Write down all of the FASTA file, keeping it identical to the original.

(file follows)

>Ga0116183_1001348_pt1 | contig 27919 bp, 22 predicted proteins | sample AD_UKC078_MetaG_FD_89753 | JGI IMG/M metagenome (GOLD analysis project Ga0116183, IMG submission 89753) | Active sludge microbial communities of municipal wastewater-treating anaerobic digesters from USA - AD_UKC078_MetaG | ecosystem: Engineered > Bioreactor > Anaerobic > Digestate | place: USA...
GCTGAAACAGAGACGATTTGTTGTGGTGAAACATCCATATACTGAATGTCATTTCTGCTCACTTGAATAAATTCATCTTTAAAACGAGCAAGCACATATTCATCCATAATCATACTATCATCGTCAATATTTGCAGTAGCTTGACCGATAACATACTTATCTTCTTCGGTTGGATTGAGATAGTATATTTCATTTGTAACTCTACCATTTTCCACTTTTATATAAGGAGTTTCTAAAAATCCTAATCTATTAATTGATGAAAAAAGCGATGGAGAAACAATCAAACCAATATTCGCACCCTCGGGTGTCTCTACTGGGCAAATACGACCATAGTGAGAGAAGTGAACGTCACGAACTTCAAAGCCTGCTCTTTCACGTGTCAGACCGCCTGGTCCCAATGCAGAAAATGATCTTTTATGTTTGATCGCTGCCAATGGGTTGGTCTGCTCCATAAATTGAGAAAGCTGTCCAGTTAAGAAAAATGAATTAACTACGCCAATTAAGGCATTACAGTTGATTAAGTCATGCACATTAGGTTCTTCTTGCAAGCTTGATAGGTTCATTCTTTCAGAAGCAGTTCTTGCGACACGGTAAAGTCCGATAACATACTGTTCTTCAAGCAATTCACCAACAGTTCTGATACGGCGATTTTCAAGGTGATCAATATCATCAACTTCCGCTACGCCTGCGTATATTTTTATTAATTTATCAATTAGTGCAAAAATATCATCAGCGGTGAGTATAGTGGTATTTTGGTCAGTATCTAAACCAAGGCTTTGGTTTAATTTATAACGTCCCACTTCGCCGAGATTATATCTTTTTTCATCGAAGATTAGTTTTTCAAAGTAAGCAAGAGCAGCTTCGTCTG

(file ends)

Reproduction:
>Ga0116183_1001348_pt1 | contig 27919 bp, 22 predicted proteins | sample AD_UKC078_MetaG_FD_89753 | JGI IMG/M metagenome (GOLD analysis project Ga0116183, IMG submission 89753) | Active sludge microbial communities of municipal wastewater-treating anaerobic digesters from USA - AD_UKC078_MetaG | ecosystem: Engineered > Bioreactor > Anaerobic > Digestate | place: USA...
GCTGAAACAGAGACGATTTGTTGTGGTGAAACATCCATATACTGAATGTCATTTCTGCTCACTTGAATAAATTCATCTTTAAAACGAGCAAGCACATATTCATCCATAATCATACTATCATCGTCAATATTTGCAGTAGCTTGACCGATAACATACTTATCTTCTTCGGTTGGATTGAGATAGTATATTTCATTTGTAACTCTACCATTTTCCACTTTTATATAAGGAGTTTCTAAAAATCCTAATCTATTAATTGATGAAAAAAGCGATGGAGAAACAATCAAACCAATATTCGCACCCTCGGGTGTCTCTACTGGGCAAATACGACCATAGTGAGAGAAGTGAACGTCACGAACTTCAAAGCCTGCTCTTTCACGTGTCAGACCGCCTGGTCCCAATGCAGAAAATGATCTTTTATGTTTGATCGCTGCCAATGGGTTGGTCTGCTCCATAAATTGAGAAAGCTGTCCAGTTAAGAAAAATGAATTAACTACGCCAATTAAGGCATTACAGTTGATTAAGTCATGCACATTAGGTTCTTCTTGCAAGCTTGATAGGTTCATTCTTTCAGAAGCAGTTCTTGCGACACGGTAAAGTCCGATAACATACTGTTCTTCAAGCAATTCACCAACAGTTCTGATACGGCGATTTTCAAGGTGATCAATATCATCAACTTCCGCTACGCCTGCGTATATTTTTATTAATTTATCAATTAGTGCAAAAATATCATCAGCGGTGAGTATAGTGGTATTTTGGTCAGTATCTAAACCAAGGCTTTGGTTTAATTTATAACGTCCCACTTCGCCGAGATTATATCTTTTTTCATCGAAGATTAGTTTTTCAAAGTAAGCAAGAGCAGCTTCGTCTG